The better the leader is at keeping things simple and not creating a clusterf*ck of an anchor, the easier this is to implement.

One of the dangers of untying things is not when the second arrives, but when the leader is ready to take off. The possibility exists of untying the belayer instead of the leader (unless, of course, you have a dual pattern/color rope to make distinguishing who is who easier). It's something you have to pay attention to being careful about.

In reply to:
One big advantage of using the rope that no one has mentioned yet is that it gives you a dynamic attachment to the anchor, a good thing
Very true!

I always have some kind of story about climbers and CF anchor so, 5-6 years ago, party of three very experienced climbers head up to do multi pitch climb in yosemite. Up on pitch 3 anchor, lead climber, belays the second and waits for the third member to take his turn. once second reaches the anchor, she becomes ready to lead the next pitch while leader belayes the third. once third reaches the anchor, leader disconnects the link for the second so she could lead but then third drops several hunderd meters to his death.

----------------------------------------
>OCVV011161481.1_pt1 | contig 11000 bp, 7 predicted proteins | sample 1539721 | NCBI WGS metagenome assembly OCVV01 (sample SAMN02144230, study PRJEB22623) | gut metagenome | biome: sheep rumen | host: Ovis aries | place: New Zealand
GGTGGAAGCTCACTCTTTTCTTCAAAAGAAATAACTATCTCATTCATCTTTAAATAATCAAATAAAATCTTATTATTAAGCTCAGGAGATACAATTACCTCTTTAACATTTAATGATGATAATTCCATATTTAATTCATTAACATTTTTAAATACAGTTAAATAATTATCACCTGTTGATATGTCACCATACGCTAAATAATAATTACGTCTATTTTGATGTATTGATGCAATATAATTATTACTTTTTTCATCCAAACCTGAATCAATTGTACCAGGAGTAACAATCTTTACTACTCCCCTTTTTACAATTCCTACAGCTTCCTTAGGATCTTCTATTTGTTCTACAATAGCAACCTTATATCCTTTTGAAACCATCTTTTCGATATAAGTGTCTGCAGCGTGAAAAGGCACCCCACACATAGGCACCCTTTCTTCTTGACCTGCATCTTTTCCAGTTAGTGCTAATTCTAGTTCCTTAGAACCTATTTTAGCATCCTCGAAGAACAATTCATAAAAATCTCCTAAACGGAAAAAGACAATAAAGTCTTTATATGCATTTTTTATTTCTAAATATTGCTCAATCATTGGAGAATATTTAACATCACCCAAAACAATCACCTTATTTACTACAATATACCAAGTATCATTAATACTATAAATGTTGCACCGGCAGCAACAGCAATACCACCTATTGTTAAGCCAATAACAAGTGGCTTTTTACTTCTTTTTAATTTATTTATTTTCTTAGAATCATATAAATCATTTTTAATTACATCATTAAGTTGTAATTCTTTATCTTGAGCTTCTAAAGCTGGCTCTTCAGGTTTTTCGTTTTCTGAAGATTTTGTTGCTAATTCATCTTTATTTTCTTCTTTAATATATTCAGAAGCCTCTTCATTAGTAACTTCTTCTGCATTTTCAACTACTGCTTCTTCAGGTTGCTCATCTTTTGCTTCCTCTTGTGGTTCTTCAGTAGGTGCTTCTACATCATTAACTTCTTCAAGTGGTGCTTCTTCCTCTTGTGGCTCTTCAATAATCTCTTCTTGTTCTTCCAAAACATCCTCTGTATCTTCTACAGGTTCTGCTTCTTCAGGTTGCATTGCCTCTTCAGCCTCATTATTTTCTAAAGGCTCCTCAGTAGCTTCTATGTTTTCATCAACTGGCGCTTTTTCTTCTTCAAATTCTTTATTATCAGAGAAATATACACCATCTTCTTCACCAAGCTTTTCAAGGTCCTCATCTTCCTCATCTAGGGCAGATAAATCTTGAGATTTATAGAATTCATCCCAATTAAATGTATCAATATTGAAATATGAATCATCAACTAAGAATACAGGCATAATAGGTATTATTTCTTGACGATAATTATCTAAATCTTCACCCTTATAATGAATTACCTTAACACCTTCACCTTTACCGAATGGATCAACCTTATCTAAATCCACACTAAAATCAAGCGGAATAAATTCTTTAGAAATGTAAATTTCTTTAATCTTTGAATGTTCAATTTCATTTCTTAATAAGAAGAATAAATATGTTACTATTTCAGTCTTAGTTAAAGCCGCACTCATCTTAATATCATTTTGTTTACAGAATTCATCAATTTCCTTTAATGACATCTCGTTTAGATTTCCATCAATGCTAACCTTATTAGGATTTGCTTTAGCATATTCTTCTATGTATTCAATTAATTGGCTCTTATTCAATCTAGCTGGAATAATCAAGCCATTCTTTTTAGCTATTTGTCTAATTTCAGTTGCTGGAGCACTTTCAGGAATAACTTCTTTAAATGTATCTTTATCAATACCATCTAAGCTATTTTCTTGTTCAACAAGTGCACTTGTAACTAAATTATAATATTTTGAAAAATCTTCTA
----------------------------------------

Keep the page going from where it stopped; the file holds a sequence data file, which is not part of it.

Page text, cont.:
Now, somehow both leader and the second lost their memory ( as usual) and could not recall what went wrong but they confirmed that the leader did anchor the third and third did anchor himself with a sling as well but third was found at the base with sling attach to his harness with a biner at the end of it.

Exactly - it's not whether you anchor with the rope or a Personal anchor thingy - the issue is just being damn sure that you're disconnecting what you think you are.

To that end, when I'm on the anchor and stuff needs to be disconnected, I make damn sure I'm *on* the anchor - as in weighting it, at least a little. That insures that if someone tries to take my locking biner off the anchor, they won't be able to (at least not without me feeling them tugging my harness).